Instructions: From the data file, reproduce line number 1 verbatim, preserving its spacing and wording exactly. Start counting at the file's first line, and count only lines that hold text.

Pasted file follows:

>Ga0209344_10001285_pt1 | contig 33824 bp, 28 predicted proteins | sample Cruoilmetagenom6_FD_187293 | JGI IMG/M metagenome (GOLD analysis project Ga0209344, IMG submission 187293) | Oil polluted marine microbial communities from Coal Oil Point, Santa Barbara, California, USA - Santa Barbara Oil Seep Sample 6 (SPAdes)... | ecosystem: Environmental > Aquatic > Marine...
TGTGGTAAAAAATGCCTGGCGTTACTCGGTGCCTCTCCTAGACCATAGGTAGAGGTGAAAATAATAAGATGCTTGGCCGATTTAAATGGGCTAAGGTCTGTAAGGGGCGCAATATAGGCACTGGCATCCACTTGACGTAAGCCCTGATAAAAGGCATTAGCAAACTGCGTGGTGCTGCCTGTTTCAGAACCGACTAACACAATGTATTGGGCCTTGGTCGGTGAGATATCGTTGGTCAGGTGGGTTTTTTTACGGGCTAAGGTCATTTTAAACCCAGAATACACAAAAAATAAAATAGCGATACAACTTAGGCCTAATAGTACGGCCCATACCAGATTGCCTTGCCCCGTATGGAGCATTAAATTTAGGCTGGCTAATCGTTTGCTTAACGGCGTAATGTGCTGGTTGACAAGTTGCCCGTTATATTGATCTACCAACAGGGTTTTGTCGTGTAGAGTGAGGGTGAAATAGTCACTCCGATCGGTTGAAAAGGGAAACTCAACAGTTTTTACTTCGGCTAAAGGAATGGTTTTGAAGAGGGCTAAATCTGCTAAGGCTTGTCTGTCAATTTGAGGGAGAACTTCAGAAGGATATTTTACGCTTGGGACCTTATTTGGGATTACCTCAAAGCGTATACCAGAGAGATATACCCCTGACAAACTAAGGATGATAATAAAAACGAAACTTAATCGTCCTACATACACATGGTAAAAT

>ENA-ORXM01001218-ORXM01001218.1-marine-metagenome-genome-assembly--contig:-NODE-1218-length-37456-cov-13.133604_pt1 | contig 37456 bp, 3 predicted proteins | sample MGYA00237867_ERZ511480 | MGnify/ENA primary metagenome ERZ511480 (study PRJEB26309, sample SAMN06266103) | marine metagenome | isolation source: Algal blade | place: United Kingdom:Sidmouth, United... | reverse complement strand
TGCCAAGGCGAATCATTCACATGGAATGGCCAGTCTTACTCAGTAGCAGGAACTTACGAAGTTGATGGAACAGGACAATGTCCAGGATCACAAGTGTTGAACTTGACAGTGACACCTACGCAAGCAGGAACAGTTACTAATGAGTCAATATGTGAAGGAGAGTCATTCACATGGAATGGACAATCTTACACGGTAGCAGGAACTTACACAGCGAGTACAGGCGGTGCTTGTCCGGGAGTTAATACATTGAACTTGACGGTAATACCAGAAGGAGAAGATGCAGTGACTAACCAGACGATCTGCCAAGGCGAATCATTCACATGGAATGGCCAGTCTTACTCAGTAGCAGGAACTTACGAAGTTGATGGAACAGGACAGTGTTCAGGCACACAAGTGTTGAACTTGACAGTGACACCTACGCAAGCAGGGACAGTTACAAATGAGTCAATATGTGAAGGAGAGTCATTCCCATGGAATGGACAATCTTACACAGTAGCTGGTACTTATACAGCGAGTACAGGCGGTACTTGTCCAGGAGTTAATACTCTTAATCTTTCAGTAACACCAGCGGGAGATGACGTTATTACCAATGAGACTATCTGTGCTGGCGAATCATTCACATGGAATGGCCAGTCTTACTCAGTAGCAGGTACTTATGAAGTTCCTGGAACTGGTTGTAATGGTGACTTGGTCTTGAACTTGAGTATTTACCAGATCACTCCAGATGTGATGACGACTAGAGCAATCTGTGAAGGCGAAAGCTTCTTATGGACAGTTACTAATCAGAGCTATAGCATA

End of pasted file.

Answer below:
>Ga0209344_10001285_pt1 | contig 33824 bp, 28 predicted proteins | sample Cruoilmetagenom6_FD_187293 | JGI IMG/M metagenome (GOLD analysis project Ga0209344, IMG submission 187293) | Oil polluted marine microbial communities from Coal Oil Point, Santa Barbara, California, USA - Santa Barbara Oil Seep Sample 6 (SPAdes)... | ecosystem: Environmental > Aquatic > Marine...